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Mark Pritchard

Written by Jesse Hayward on May 7, 2009

In the MusicFeeds offices Mark Pritchard is known as Fingerpie – the man with his hands in a thousand pies. It would be impossible to list his many releases, or even the labels on which they were released. So prolific is this man that talking to him about his own music is a bewildering exercise: names of labels and albums and singles are thrown about with the abandon of a child in a pit full of lollies.

Mark’s last release was When Machines Exceed Human Intelligence, an album with an old school, arcade feel. The sound harks back to the early days of Detroit techno, using minimally engineered sounds on basic loops which contribute an overall analog vibe. The sound could be from almost any era of electronic music.

“I’ve been working on a lot of stuff over the last three to four years. Getting a lot of stuff done but not completely done. I have periods where I’m focused on finishing things, so things tend to come out whenever they do. It’s all starting to surface now with a steady stream of music. We’ve got a really jampacked year ahead of us.”

Though Mark is a busy beaver he lacks the architectural focus to put the pieces of the dam up in order. “I don’t think about just one thing when I’m working. What comes out, comes out, I never try to force anything. You know, I could think “maybe I should do another single” or “maybe I should do some new material” but I find things just happen randomly. You go and do what you want to do, within reason, and things tend to happen naturally. When I’m writing I try to make what I want to make and not think about when and where and what for.”

Mark’s next release will be Africa Hi-Tech, a collaborative project with Steve Spaceks. Mark says the sound will have elements of grime and dancehall, probably sounding more textured than his previous release. “We started writing a certain sound which is very different to what we’ve done before, hopefully moving things forward quite a bit. We’ve been getting good reactions from crowds so we’re happy with it. The single is coming out on Hyperdub, the album should be out on the 12th”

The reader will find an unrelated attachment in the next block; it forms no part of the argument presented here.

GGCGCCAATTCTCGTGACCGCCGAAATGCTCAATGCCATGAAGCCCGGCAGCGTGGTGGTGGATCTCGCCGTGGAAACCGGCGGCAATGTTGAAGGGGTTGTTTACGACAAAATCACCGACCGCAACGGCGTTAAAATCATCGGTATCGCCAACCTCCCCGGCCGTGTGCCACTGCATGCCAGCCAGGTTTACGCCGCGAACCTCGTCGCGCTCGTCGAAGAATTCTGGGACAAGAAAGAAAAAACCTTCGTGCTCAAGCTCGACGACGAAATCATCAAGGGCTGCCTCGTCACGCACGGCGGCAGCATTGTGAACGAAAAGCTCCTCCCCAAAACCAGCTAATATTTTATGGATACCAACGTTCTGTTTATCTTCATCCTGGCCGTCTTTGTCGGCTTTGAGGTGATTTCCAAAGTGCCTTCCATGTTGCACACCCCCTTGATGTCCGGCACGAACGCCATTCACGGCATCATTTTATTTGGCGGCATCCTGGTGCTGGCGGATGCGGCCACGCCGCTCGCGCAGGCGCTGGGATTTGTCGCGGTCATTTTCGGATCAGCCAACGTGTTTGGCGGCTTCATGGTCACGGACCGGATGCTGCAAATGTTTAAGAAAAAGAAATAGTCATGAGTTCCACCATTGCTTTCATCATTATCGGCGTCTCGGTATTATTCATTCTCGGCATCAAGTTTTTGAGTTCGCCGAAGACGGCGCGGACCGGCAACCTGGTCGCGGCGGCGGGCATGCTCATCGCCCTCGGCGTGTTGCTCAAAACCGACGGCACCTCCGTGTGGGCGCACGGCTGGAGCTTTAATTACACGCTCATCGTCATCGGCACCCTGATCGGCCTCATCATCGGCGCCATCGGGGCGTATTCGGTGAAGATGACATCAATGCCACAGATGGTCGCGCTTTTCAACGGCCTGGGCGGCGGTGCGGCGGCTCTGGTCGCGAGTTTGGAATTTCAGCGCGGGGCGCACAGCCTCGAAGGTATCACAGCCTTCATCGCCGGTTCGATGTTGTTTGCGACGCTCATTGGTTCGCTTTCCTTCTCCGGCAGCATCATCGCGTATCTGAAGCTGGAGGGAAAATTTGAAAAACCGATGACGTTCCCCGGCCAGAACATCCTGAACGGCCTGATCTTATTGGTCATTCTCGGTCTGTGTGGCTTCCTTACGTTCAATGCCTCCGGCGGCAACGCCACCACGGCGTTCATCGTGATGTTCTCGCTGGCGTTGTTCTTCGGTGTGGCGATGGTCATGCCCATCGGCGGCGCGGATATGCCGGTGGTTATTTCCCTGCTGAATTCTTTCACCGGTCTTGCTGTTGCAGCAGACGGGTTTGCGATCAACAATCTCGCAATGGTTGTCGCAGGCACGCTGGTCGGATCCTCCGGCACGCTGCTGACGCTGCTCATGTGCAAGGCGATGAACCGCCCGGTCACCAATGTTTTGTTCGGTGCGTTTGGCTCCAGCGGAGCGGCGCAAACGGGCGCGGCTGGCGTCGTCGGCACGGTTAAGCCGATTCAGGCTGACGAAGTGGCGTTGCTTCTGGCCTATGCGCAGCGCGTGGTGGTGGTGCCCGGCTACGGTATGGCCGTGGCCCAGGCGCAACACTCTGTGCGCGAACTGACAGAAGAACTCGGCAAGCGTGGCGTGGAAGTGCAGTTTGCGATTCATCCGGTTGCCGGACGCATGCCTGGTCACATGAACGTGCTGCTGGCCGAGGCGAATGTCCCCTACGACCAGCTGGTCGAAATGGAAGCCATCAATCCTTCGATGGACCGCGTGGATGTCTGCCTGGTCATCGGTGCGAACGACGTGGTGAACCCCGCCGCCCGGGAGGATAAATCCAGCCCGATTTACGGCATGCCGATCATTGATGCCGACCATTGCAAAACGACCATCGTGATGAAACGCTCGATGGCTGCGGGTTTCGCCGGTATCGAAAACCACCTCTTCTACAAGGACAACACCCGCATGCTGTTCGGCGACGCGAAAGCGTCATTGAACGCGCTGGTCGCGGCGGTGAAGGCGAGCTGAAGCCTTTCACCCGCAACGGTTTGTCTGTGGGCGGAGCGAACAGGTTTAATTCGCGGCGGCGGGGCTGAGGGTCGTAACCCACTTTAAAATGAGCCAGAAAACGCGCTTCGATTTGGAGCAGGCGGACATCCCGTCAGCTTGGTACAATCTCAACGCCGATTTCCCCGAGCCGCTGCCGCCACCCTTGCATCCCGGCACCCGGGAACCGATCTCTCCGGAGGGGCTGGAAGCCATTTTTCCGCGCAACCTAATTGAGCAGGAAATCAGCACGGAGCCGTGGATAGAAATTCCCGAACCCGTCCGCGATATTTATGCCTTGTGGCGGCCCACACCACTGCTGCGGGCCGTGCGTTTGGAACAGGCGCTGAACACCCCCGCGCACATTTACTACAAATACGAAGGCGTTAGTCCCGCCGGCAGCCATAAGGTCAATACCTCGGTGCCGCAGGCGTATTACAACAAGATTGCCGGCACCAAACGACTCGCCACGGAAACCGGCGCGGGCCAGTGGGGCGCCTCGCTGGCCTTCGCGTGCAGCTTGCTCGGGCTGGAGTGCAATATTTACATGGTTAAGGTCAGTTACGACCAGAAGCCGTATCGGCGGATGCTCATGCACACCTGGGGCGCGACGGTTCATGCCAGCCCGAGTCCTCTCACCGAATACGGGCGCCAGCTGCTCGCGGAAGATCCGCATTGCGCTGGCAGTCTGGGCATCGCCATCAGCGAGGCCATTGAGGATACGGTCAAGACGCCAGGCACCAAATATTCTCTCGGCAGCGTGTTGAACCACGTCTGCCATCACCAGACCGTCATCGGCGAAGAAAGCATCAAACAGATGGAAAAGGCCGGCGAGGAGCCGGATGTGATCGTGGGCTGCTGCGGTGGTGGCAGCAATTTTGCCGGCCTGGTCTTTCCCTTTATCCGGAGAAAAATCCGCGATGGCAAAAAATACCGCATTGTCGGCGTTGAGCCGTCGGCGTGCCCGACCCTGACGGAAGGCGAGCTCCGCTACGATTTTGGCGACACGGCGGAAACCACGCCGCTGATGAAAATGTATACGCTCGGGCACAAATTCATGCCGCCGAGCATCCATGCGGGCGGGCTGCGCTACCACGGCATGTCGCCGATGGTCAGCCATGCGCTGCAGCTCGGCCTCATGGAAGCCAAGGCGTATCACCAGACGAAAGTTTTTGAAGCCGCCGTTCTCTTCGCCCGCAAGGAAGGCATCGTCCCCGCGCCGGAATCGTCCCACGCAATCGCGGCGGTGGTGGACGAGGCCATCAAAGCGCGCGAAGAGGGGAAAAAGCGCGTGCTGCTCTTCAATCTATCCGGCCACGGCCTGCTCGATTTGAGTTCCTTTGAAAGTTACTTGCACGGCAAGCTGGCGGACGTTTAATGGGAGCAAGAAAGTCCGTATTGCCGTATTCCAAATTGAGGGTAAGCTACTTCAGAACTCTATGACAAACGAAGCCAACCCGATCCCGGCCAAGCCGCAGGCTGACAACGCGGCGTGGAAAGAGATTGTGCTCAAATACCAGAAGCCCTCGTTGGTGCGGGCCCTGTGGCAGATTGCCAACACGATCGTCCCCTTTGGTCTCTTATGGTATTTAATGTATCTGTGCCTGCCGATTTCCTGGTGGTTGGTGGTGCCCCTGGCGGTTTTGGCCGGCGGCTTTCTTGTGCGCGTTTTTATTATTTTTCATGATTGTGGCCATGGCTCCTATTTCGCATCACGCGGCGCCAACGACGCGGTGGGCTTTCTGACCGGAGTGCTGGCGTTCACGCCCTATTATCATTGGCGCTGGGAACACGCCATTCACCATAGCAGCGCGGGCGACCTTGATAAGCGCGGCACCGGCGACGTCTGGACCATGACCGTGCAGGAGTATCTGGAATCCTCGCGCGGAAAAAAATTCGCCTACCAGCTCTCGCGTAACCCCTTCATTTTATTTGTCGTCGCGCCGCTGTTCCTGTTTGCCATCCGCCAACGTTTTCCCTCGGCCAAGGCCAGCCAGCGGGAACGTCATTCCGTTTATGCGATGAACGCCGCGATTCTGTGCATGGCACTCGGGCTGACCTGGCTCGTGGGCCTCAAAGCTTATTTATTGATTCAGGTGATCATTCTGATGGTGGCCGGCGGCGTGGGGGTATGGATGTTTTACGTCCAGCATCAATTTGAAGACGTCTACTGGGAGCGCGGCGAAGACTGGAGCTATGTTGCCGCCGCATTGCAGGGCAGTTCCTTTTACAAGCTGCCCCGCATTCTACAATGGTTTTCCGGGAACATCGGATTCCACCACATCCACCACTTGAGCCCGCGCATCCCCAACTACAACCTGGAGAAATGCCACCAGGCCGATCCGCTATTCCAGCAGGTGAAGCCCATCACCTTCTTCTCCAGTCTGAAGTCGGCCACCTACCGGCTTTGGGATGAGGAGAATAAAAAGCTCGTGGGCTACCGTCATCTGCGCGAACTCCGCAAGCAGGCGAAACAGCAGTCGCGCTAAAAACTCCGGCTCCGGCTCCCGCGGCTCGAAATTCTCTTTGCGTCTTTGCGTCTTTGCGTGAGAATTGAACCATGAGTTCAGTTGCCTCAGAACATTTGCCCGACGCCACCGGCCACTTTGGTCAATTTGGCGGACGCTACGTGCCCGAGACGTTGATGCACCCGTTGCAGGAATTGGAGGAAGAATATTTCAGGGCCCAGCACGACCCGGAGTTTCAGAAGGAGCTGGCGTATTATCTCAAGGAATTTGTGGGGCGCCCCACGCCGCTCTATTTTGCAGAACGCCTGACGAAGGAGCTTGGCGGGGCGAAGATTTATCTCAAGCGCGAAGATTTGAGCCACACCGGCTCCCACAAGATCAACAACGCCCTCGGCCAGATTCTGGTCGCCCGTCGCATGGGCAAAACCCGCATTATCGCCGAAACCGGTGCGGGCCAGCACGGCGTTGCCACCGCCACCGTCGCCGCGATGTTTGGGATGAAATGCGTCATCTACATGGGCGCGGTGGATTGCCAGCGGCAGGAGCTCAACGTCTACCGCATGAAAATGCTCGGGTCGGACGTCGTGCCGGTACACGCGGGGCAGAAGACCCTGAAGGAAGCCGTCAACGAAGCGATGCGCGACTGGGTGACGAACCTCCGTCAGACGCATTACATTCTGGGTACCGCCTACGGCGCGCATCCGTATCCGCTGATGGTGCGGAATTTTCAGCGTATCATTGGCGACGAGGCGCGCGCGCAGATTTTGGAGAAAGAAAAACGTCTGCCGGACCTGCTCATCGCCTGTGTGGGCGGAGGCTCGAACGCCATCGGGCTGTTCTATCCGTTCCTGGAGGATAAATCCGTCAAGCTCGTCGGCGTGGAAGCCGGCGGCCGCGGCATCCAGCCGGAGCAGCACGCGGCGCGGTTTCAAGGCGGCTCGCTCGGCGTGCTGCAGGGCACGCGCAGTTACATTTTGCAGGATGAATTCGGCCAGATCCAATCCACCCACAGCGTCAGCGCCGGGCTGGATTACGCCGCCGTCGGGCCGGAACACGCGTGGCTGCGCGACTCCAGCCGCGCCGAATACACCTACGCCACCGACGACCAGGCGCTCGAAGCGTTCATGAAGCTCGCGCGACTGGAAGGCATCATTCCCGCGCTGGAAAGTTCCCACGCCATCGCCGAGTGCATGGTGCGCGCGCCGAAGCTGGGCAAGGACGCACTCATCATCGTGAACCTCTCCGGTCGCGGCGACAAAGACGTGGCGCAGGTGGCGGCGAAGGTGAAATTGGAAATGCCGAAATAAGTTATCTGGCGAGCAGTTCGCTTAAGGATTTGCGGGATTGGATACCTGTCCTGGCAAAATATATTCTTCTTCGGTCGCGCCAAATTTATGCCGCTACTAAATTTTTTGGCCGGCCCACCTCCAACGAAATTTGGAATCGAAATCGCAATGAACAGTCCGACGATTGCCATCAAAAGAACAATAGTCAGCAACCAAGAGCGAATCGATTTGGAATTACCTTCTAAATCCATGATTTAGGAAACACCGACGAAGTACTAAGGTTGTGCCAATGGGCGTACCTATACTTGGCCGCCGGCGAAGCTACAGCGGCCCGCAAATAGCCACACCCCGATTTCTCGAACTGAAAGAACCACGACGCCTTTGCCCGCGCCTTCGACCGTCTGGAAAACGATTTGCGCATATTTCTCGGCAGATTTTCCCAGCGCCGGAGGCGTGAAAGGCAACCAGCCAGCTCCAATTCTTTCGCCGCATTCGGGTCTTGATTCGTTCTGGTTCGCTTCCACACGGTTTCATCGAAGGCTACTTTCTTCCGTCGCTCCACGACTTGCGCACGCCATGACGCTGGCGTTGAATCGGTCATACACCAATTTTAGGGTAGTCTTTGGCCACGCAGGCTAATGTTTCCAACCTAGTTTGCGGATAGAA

Since dubstep entered the greater dance public’s mind circa 2005-2007 there have been many interesting innovations and many more uninteresting imitations. At times it seems as if the genre may be going the way of punk and house – that is, mainstream and boring.

“The scene has solidified a bit, it’s definitely in danger of having that problem. The press really got onto it and it started getting much more hype and when that happens people start getting into it for the wrong reasons. People hear DJs playing dubstep then start making stuff that sounds like what they hear, whereas the producers who made that music originally would have been into a variety of stuff. So originals evolve but often new players will imitate. When you’re making music that sounds like another person’s music sometimes it’s ok but usually it’s not.

“Also when the sound blew up DJs started playing at larger venues and they’d start to feel they have to play the more pop, mainstream, more obvious stuff. When that starts happening it becomes about the big tunes and not about forward movement. DJs want to smash the dancefloor you know, and people hear that and think that’s what the scene’s all about when it’s probably a bit more subtle than that.

DJs. They’re all just dizzy from staring at the decks. “Luckily there’s a lot of people who aren’t like that and who are sticking to their guns, making innovative and interesting stuff. Inevitably the scene is going to go mainstream and standard but even then there should be innovators around. You’ll just have to look harder to find them.

“Nights like FWD>> (Soho, London) have been in the scene for a long time. It was on Friday night but they moved it to Sunday to get rid of people. Too many people were coming and it was turning into a huge night. The real crowd wanted actual dubstep not just a big party night so they moved it to Sunday and lost money, but they did it for the longevity of the scene, for dubstep itself, not just for the money and the dancefloor smash.

“There are people who are trying to push it forward, that’s why when the hype dies off and people get bored of it the music will stick around. I like banging dubstep but you have to ration it or it loses the impact. Move the set around with different vibes you know. One smash after the other makes the crowd go wild but it’s a bit cheap. You play too much of that and it gets boring. Some DJs want that, to look good and rock the crowd but it’s not about that, it’s about the music.”

Mark talks the talk, but does he walk the walk? Yes. He’s still laying down the tracks on which we step, and providing a showcase for our local talent: CDR. “CDR is definitely still happening, we should be back on course in a few months or so. We should have some great local tunes coming your way: the guys from Elephant Traks should be coming in and the DNBBQ crew will be supplying the BBQ.” A good night will be had by all.

CDR should be returning to our club schedule in the next few months with guest DJs too secret to be announced here. We’ll keep you posted.

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